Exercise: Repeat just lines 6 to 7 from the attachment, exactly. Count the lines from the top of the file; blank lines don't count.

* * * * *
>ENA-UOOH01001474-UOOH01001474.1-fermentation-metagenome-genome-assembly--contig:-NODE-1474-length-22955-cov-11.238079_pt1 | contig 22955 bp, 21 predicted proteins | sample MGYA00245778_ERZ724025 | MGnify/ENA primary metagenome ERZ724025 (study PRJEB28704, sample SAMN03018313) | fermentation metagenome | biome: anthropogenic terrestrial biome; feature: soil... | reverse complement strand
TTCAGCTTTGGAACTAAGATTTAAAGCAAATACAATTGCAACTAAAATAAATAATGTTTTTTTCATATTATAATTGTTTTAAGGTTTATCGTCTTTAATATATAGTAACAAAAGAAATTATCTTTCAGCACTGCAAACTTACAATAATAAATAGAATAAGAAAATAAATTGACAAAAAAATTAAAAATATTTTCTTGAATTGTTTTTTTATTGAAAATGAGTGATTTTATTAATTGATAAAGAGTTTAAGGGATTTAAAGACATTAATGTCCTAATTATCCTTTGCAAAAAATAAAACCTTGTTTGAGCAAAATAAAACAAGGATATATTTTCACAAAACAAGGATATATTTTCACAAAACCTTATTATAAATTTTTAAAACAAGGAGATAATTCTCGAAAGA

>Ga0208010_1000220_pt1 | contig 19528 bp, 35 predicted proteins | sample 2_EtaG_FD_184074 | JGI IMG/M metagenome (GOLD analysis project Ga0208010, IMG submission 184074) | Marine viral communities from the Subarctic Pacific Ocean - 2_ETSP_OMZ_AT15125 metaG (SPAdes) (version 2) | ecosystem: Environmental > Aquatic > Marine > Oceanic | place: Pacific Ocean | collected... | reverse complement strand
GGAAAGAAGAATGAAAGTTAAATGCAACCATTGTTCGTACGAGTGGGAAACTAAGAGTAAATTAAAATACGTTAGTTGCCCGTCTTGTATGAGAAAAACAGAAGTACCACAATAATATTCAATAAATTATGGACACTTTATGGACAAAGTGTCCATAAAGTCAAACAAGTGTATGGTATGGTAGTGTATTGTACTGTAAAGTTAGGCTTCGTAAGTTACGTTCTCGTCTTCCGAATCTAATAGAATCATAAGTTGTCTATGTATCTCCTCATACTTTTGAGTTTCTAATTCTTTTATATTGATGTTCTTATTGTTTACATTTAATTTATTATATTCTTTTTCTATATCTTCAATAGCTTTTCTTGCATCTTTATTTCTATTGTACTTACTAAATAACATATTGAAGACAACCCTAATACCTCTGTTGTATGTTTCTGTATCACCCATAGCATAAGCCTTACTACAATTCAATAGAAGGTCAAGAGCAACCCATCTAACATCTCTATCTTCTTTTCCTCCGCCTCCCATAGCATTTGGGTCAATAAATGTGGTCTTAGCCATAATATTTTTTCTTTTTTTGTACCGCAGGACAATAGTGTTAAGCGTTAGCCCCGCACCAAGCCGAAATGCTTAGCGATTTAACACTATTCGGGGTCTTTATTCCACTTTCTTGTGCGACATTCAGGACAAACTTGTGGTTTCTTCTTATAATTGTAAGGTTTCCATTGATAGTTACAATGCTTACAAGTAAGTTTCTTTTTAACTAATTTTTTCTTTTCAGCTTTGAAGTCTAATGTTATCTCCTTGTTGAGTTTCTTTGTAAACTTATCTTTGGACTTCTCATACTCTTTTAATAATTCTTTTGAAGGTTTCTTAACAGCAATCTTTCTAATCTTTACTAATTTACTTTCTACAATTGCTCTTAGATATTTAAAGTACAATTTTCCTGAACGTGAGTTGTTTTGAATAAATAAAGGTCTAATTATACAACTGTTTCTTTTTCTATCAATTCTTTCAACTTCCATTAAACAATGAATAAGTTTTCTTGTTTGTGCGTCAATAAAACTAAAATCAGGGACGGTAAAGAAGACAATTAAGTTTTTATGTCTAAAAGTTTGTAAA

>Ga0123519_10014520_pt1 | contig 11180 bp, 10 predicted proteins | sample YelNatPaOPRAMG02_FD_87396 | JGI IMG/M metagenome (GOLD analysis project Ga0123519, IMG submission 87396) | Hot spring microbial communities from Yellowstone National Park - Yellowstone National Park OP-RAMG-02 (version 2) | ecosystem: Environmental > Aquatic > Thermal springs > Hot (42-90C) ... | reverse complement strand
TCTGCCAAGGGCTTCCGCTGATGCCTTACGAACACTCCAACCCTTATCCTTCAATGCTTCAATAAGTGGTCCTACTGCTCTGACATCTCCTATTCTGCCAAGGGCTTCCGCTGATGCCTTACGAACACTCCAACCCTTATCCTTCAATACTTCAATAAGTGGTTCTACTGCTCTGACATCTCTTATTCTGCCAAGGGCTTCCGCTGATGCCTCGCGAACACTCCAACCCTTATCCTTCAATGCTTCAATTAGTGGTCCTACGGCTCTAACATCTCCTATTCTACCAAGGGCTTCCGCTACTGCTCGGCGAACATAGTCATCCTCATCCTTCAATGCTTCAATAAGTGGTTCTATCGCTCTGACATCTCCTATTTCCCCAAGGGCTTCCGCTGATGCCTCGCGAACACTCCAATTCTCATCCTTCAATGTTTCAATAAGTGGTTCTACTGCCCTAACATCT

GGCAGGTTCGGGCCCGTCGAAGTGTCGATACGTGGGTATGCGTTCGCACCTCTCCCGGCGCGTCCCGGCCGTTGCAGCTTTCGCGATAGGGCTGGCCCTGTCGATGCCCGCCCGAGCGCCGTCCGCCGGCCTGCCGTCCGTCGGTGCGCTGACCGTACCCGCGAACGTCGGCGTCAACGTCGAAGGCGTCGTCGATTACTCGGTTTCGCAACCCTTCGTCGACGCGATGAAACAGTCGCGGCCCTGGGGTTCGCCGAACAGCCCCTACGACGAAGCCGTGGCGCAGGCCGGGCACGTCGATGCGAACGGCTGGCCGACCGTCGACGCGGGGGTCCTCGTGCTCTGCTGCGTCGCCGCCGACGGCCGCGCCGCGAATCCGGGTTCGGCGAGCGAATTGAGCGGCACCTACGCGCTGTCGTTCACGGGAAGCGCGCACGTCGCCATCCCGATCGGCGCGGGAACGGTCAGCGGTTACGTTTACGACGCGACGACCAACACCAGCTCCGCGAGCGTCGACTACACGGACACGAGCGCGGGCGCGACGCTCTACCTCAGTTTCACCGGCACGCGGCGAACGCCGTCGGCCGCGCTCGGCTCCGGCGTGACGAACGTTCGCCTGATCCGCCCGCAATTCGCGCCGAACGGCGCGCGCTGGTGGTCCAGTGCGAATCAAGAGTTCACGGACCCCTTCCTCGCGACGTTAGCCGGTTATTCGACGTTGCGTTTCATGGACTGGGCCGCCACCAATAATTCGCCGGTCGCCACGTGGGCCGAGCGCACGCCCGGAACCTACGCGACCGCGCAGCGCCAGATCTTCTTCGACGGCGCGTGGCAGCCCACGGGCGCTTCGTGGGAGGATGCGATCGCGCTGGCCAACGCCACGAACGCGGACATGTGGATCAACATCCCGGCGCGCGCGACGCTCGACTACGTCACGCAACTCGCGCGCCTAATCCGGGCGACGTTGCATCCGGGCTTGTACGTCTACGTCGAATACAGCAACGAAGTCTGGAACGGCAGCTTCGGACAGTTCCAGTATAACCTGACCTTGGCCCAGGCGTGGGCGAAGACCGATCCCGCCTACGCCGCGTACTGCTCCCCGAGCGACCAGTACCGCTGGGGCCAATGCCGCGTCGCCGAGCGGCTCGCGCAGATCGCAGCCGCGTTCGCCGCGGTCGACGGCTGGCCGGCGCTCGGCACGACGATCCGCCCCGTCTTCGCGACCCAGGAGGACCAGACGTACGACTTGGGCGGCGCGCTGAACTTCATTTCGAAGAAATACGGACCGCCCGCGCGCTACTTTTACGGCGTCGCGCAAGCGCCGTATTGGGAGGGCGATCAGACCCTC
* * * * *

TCTGCCAAGGGCTTCCGCTGATGCCTTACGAACACTCCAACCCTTATCCTTCAATGCTTCAATAAGTGGTCCTACTGCTCTGACATCTCCTATTCTGCCAAGGGCTTCCGCTGATGCCTTACGAACACTCCAACCCTTATCCTTCAATACTTCAATAAGTGGTTCTACTGCTCTGACATCTCTTATTCTGCCAAGGGCTTCCGCTGATGCCTCGCGAACACTCCAACCCTTATCCTTCAATGCTTCAATTAGTGGTCCTACGGCTCTAACATCTCCTATTCTACCAAGGGCTTCCGCTACTGCTCGGCGAACATAGTCATCCTCATCCTTCAATGCTTCAATAAGTGGTTCTATCGCTCTGACATCTCCTATTTCCCCAAGGGCTTCCGCTGATGCCTCGCGAACACTCCAATTCTCATCCTTCAATGTTTCAATAAGTGGTTCTACTGCCCTAACATCT

GGCAGGTTCGGGCCCGTCGAAGTGTCGATACGTGGGTATGCGTTCGCACCTCTCCCGGCGCGTCCCGGCCGTTGCAGCTTTCGCGATAGGGCTGGCCCTGTCGATGCCCGCCCGAGCGCCGTCCGCCGGCCTGCCGTCCGTCGGTGCGCTGACCGTACCCGCGAACGTCGGCGTCAACGTCGAAGGCGTCGTCGATTACTCGGTTTCGCAACCCTTCGTCGACGCGATGAAACAGTCGCGGCCCTGGGGTTCGCCGAACAGCCCCTACGACGAAGCCGTGGCGCAGGCCGGGCACGTCGATGCGAACGGCTGGCCGACCGTCGACGCGGGGGTCCTCGTGCTCTGCTGCGTCGCCGCCGACGGCCGCGCCGCGAATCCGGGTTCGGCGAGCGAATTGAGCGGCACCTACGCGCTGTCGTTCACGGGAAGCGCGCACGTCGCCATCCCGATCGGCGCGGGAACGGTCAGCGGTTACGTTTACGACGCGACGACCAACACCAGCTCCGCGAGCGTCGACTACACGGACACGAGCGCGGGCGCGACGCTCTACCTCAGTTTCACCGGCACGCGGCGAACGCCGTCGGCCGCGCTCGGCTCCGGCGTGACGAACGTTCGCCTGATCCGCCCGCAATTCGCGCCGAACGGCGCGCGCTGGTGGTCCAGTGCGAATCAAGAGTTCACGGACCCCTTCCTCGCGACGTTAGCCGGTTATTCGACGTTGCGTTTCATGGACTGGGCCGCCACCAATAATTCGCCGGTCGCCACGTGGGCCGAGCGCACGCCCGGAACCTACGCGACCGCGCAGCGCCAGATCTTCTTCGACGGCGCGTGGCAGCCCACGGGCGCTTCGTGGGAGGATGCGATCGCGCTGGCCAACGCCACGAACGCGGACATGTGGATCAACATCCCGGCGCGCGCGACGCTCGACTACGTCACGCAACTCGCGCGCCTAATCCGGGCGACGTTGCATCCGGGCTTGTACGTCTACGTCGAATACAGCAACGAAGTCTGGAACGGCAGCTTCGGACAGTTCCAGTATAACCTGACCTTGGCCCAGGCGTGGGCGAAGACCGATCCCGCCTACGCCGCGTACTGCTCCCCGAGCGACCAGTACCGCTGGGGCCAATGCCGCGTCGCCGAGCGGCTCGCGCAGATCGCAGCCGCGTTCGCCGCGGTCGACGGCTGGCCGGCGCTCGGCACGACGATCCGCCCCGTCTTCGCGACCCAGGAGGACCAGACGTACGACTTGGGCGGCGCGCTGAACTTCATTTCGAAGAAATACGGACCGCCCGCGCGCTACTTTTACGGCGTCGCGCAAGCGCCGTATTGGGAGGGCGATCAGACCCTC